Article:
‘Something special’: Cahill up for the challenge
TIM Cahill believes new coach Bert van Marwijk can help Australia achieve "something special" at the World Cup and the Socceroos all-time leading goalscorer is prepared to challenge himself at the highest level to be there.
In what's likely to be the 38-year-old's final chapter as a footballer, Cahill completed a sensational return to Millwall 14 years after he left the English Championship club.
A large part of Cahill's motivation is to make it to his fourth World Cup, where he believes the Socceroos' Dutch coaching duo of van Marwijk and Mark van Bommel will create the professional environment needed for the Socceroos to reach their potential.
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"They've had decorated careers, both as a duo, and van Bommel as a player and van Marwijk a coach," Cahill told The Daily Telegraph.
"I can only respect that they're taking on a massive job in helping us do something special at the World Cup. I think their portfolio is amazing and as a country we should embrace that coaches of their calibre are coming for the ride to do something special.
"Their experience is massive for us and, being a younger team, I think the lads are going to learn a lot."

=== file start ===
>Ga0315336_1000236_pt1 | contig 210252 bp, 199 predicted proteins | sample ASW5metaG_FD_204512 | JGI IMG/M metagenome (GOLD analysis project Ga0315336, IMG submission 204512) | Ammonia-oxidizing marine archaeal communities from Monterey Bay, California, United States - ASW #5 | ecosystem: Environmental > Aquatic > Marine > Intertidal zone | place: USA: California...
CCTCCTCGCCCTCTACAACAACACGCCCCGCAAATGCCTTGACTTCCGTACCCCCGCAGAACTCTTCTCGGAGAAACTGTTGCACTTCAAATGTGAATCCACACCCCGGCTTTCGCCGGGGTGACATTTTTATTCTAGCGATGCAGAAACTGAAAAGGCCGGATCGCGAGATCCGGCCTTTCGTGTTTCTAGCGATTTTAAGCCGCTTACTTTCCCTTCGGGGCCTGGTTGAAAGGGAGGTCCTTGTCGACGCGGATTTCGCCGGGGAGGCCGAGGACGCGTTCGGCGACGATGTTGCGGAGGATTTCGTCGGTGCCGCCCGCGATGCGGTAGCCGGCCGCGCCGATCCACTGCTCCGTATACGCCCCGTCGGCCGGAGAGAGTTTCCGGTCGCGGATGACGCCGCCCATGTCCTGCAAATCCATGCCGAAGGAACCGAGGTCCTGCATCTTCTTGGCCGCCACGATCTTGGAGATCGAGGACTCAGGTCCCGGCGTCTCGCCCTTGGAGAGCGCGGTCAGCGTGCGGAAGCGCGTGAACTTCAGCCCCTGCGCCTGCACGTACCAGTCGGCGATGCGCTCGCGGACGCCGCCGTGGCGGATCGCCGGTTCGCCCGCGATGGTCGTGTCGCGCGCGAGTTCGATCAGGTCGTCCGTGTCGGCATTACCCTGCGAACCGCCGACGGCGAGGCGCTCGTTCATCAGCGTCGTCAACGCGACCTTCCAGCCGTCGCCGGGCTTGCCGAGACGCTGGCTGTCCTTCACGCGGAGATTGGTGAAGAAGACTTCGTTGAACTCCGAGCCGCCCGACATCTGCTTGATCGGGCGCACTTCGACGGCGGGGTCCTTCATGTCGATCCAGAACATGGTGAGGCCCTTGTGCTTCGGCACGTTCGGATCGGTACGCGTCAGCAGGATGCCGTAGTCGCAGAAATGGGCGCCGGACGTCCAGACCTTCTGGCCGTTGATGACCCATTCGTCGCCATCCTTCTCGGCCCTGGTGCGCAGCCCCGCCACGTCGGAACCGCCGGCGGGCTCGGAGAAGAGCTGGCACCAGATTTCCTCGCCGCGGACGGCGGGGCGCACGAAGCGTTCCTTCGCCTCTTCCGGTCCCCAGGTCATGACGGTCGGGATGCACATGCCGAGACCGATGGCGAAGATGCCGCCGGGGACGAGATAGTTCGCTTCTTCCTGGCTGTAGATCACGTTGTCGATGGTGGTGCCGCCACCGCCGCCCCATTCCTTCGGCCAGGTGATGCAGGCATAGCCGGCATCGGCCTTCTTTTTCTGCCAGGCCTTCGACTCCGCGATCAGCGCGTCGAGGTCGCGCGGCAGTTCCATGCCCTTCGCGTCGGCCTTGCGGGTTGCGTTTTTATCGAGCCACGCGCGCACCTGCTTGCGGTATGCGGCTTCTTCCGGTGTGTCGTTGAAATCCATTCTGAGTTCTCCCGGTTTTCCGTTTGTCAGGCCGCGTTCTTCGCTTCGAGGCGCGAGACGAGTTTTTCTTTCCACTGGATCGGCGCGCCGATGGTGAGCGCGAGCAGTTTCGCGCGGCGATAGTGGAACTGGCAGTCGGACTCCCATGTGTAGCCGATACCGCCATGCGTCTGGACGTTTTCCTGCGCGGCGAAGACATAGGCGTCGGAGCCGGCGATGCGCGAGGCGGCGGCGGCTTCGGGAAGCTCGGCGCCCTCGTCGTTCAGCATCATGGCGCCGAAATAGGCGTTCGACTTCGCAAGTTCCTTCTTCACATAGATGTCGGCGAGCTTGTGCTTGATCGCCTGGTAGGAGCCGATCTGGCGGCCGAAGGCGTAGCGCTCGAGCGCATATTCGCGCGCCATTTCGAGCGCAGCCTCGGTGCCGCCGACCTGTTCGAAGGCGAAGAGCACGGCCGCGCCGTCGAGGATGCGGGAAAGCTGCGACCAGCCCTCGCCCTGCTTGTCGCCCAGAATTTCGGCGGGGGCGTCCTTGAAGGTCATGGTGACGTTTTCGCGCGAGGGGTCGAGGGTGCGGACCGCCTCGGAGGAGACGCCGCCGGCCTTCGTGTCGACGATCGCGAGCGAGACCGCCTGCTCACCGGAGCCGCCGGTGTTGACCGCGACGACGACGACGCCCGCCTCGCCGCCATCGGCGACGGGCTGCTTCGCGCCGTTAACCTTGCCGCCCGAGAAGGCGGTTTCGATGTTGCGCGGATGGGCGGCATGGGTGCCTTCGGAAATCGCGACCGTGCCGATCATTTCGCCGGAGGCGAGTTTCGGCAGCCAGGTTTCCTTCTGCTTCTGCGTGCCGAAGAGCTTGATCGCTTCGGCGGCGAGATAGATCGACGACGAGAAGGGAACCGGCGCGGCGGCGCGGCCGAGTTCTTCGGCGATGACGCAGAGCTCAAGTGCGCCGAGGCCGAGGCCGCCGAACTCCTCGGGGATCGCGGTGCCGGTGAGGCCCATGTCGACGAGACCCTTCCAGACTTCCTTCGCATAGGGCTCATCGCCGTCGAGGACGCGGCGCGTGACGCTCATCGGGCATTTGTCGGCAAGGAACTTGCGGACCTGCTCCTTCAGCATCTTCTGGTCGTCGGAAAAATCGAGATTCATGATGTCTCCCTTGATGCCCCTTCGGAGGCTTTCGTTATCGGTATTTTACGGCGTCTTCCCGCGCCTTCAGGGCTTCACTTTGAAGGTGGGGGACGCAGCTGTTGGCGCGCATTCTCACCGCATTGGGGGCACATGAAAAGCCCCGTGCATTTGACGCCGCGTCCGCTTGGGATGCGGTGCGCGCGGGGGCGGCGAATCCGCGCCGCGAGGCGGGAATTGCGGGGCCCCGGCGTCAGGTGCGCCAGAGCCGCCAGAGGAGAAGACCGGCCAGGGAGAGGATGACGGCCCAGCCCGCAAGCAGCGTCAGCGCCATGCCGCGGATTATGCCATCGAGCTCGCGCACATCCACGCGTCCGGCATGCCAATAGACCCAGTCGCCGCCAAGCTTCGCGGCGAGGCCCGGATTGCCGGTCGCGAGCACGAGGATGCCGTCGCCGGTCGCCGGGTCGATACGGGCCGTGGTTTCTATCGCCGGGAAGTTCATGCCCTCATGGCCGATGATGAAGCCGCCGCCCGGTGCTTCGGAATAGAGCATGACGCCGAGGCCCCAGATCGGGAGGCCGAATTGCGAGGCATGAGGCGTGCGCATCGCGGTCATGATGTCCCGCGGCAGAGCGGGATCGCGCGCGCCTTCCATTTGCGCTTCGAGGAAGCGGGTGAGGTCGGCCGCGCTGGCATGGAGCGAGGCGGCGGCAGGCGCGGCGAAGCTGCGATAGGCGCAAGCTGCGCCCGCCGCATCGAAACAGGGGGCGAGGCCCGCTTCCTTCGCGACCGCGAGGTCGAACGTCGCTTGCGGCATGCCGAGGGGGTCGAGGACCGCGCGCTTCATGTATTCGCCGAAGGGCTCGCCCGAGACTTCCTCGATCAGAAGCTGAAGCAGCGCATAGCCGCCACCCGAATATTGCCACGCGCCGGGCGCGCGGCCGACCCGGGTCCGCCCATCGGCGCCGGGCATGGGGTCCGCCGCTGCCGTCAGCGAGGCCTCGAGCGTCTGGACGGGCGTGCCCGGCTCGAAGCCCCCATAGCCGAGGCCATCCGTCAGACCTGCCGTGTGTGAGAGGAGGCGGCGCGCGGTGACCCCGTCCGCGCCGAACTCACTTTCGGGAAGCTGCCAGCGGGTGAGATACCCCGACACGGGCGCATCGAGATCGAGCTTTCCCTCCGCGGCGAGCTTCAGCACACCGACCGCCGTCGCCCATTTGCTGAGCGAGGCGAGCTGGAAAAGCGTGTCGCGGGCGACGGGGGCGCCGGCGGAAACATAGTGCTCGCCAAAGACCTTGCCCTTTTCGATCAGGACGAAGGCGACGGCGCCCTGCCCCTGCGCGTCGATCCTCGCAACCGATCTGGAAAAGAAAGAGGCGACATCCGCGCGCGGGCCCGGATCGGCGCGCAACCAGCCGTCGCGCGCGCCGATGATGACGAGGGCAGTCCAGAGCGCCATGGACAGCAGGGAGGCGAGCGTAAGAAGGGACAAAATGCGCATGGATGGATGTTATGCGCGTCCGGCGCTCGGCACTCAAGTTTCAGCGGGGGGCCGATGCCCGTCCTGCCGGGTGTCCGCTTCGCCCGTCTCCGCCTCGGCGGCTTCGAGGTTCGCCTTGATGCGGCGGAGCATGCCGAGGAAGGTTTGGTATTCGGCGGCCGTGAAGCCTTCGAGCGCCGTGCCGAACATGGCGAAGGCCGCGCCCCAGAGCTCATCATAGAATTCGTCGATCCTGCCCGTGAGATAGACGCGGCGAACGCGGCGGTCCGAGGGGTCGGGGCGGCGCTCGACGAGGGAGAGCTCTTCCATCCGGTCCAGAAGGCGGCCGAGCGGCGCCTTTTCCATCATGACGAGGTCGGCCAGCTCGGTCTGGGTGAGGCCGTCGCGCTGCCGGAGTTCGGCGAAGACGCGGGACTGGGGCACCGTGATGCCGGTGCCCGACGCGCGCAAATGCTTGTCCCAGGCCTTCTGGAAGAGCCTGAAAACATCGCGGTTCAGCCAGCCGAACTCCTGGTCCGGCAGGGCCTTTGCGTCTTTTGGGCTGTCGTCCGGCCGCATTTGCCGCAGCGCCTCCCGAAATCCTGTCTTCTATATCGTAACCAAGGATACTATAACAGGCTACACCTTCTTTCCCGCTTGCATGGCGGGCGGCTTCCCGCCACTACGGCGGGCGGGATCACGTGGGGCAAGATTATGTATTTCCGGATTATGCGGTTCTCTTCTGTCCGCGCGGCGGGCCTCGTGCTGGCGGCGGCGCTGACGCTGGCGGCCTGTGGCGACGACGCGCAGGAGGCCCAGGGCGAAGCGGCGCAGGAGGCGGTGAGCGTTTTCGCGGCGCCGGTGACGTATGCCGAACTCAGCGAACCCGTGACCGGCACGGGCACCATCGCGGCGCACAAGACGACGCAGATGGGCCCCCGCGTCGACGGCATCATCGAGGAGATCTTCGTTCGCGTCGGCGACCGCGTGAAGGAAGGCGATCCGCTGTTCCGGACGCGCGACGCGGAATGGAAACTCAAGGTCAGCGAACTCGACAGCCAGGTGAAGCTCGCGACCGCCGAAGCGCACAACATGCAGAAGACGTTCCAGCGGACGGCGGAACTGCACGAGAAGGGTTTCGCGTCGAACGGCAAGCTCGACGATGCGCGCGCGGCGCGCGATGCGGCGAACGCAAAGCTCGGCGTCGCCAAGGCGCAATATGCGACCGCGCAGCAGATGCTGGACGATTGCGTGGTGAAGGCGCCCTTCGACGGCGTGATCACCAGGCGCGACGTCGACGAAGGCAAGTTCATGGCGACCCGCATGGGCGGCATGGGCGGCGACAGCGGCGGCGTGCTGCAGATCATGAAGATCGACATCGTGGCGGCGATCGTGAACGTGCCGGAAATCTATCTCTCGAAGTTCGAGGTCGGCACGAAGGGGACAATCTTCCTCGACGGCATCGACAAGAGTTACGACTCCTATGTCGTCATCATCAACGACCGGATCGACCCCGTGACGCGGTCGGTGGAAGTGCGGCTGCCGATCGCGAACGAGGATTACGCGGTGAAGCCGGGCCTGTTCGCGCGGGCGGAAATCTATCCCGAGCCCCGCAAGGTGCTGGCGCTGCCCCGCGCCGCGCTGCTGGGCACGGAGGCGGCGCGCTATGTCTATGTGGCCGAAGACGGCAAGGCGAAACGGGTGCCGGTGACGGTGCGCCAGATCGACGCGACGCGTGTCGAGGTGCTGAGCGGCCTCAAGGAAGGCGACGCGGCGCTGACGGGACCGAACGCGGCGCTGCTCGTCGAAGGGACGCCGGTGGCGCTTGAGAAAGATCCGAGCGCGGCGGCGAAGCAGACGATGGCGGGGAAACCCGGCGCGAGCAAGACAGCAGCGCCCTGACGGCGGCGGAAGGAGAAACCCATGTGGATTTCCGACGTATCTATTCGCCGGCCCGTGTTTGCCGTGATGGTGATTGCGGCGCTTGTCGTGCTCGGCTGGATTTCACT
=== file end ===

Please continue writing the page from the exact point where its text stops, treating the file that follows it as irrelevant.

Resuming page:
Cahill isn't content with just making it to the World Cup. He is believed to have paid over $500,000 just to get out of his contract with Melbourne City so he could chase his dream of challenging himself at the highest level.
He didn't have anything concrete lined up when he made the bold decision to leave City in December, he just knew he needed an environment that would allow him to be in peak physical and mental condition to compete.
"The easy option was to stay at Melbourne City and just be a passenger, but that's not my style," Cahill said.
"People questioned my decision - there aren't many 38-year-olds who have gone back to the top leagues, especially after going home to the A-League.
"But I can't teach kids to follow their dreams and break barriers if I pick the easy option.
"At Millwall I've got a good manager (Neil Harris), a great environment, fantastic fans and a challenge, because you've got to go out there and do the business every time. If it's 15 minutes, then make it the best 15 minutes of your life.
"I want people to look at me challenging myself. Let's put game time aside, there's no comparison between sitting on the bench in the A-League and sitting on the bench in the Championship. There are a lot of players who would give everything to sign a contract in the Championship and I want to make sure I fulfil my last chapter, potentially, as a footballer.
"My first objective is to get fit to play for Millwall and my motivation is to get somewhere in the best physical shape and be competitive enough to challenge myself to compete, if selected, for the World Cup."
His return to Millwall is the stuff of fairytales, but there's also hard work ahead and Cahill isn't about to rest on his laurels.
"I'm ambitious, but I'm also realistic," he said.
"It's a dream come true to finish like this. I thought it would be in the A-League, I thought it would be helping the league, but I'm someone that's too ambitious to go through the basic things. If players want to go to the World Cup or play at the highest level, you have to test yourself."